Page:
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The CARES Act & Your Church Staff: What You Need to Know & 4 Steps to Take Now

The new stimulus bill includes churches and has implication for church staff. Please learn more before making any staff decisions.

We are in unprecedented times, and (for most of us) the health crisis is just weeks away. However, for all of us, the financial crisis is here.

There are roughly 350,000 churches in the United States. Most are small and have a single (often part time) staff member. Some employ hundreds. However, Warren Bird of the Evangelical Council of Financial Accountability estimates that there are 1 million people on the payroll of US churches, the majority of whom are part-time, often working other jobs.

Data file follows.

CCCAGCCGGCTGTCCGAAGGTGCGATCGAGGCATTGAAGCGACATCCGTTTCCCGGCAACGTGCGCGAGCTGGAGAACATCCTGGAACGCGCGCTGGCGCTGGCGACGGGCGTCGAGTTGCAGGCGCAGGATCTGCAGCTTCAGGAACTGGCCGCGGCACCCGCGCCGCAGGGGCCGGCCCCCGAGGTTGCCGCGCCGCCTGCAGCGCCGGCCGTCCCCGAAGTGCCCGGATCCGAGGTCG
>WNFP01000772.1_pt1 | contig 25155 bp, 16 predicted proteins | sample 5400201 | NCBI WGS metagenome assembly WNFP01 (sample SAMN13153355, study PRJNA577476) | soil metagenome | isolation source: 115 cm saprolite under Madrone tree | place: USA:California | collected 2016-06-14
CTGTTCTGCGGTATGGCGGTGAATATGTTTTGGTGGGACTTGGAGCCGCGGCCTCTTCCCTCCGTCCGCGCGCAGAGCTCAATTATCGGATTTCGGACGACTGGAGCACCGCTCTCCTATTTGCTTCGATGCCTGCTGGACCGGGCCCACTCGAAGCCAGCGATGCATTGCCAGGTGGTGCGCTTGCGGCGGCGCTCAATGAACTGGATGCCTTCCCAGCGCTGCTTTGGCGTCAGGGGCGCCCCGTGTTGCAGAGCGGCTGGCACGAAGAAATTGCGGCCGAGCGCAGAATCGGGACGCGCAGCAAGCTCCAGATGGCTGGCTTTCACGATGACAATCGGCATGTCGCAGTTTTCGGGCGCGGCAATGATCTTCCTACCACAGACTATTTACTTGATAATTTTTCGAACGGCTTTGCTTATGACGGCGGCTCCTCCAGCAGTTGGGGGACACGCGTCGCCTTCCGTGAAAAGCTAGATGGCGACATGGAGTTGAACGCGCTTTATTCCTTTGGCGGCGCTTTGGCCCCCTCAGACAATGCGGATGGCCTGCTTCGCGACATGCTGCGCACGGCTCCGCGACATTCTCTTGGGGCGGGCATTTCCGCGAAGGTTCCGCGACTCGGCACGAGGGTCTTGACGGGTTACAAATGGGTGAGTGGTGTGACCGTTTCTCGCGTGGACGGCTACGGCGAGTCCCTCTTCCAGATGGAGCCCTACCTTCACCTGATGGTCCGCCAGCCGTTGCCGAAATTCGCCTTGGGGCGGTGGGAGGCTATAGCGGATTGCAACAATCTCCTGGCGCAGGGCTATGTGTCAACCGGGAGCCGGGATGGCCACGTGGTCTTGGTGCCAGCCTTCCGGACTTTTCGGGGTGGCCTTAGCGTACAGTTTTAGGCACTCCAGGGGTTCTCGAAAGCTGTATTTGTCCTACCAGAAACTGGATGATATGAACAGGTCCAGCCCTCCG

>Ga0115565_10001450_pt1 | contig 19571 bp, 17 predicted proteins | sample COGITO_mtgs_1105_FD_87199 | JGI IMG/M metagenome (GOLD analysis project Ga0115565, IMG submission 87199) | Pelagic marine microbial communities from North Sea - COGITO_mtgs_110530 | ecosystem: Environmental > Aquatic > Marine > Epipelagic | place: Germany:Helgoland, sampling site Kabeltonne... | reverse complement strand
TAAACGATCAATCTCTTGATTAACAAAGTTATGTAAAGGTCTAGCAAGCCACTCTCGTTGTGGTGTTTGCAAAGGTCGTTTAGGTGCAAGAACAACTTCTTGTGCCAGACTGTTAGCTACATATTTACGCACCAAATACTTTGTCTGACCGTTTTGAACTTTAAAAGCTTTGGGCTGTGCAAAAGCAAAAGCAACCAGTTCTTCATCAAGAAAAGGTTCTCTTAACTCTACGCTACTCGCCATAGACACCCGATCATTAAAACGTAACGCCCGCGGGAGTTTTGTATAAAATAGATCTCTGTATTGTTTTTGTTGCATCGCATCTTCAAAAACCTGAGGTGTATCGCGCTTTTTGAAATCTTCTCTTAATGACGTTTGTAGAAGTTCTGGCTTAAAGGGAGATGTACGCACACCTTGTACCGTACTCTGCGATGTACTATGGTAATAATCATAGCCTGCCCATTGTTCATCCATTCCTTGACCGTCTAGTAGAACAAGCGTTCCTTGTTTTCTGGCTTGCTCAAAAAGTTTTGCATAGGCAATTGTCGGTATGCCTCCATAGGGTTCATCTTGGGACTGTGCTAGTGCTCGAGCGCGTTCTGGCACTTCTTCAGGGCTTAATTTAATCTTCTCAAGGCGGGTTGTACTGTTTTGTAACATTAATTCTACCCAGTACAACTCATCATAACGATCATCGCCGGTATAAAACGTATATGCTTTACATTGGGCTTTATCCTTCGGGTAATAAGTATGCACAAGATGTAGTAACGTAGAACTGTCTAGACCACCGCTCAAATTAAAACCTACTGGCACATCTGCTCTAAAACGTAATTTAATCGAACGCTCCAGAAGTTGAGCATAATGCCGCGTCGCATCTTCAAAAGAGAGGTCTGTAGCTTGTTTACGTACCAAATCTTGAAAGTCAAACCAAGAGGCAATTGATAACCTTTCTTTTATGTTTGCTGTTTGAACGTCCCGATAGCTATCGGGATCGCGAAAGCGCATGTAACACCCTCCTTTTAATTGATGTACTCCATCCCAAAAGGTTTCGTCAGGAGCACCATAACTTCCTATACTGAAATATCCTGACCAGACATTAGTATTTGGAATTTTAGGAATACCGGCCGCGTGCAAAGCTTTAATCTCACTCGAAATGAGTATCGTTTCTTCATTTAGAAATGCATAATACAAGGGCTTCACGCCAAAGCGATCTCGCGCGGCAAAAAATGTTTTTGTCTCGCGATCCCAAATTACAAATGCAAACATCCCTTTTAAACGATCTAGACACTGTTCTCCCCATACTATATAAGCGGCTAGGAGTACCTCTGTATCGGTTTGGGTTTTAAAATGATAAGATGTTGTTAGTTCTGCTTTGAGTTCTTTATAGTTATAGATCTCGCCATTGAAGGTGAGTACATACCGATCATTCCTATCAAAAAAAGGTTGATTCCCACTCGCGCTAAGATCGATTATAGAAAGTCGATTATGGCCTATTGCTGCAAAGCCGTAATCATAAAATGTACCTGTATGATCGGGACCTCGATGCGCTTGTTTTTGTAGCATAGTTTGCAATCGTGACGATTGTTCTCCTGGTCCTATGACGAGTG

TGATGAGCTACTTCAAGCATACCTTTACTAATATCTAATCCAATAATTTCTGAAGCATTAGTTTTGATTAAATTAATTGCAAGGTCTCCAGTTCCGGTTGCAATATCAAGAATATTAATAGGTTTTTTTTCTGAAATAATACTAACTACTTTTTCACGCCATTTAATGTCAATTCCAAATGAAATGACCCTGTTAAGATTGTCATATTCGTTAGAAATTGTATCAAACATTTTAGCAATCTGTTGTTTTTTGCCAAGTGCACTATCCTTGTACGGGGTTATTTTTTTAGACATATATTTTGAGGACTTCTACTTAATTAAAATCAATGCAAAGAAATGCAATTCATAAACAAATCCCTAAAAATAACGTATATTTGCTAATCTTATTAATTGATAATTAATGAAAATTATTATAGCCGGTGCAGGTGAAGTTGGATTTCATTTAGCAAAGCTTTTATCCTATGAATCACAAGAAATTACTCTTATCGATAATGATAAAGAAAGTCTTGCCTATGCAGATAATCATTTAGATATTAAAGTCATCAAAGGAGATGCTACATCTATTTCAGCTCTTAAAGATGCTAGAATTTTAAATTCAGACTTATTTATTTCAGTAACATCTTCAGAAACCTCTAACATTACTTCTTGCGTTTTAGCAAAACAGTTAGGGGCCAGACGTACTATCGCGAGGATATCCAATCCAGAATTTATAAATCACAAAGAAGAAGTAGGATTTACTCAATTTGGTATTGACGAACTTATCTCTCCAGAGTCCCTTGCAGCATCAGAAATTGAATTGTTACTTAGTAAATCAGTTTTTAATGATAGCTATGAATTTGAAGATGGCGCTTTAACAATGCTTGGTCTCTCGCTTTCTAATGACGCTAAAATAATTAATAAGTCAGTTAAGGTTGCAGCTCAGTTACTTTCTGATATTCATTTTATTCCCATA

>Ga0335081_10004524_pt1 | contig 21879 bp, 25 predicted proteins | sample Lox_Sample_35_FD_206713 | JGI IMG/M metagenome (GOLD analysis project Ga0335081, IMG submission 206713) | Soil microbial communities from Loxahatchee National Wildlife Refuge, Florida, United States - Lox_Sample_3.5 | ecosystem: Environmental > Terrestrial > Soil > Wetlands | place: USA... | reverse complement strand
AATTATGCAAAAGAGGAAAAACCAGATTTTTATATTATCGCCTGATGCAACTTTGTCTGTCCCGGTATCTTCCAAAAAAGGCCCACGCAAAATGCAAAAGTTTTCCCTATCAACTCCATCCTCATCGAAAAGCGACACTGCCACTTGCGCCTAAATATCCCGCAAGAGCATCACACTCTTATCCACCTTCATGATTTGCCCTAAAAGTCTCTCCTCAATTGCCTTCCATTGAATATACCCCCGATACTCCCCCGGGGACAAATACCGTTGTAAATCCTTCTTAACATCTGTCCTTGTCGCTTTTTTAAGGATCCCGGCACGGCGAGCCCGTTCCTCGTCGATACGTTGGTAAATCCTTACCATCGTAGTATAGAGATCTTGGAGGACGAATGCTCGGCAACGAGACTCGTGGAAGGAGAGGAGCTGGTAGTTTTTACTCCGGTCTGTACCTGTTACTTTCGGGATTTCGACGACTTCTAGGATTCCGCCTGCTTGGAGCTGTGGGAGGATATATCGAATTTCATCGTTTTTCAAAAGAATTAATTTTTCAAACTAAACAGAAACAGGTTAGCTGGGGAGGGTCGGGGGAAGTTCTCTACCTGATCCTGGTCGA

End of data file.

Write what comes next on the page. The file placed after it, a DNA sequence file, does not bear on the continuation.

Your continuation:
Thus, the Congress and the President included them in the most recent stimulus bill, The CARES Act (and the Paycheck Protection Program, which is part of that act), as part of a plan to avoid sudden and vast amounts of unemployment.

While this is a fluid situation, we are committed to learning more about the CARES Act in the hours and days to come.

As such, you should expect this page to be updated.

An Overview You Need to Know

We turned to trusted voices to get the best imformation we would. One particular trusted resource that we want to note is Richard Hammar’s overview posted at Church Law and Tax (also a part of Christianity Today).

Hammar notes the following about the PPP (Paycheck Protection Program):

  • The Act establishes a new US Small Business Administration loan program called the Paycheck Protection Program for small employers (including nonprofits and churches) with 500 or fewer employees to help prevent workers from losing their jobs and small businesses from failing due to economic losses caused by the COVID-19 pandemic.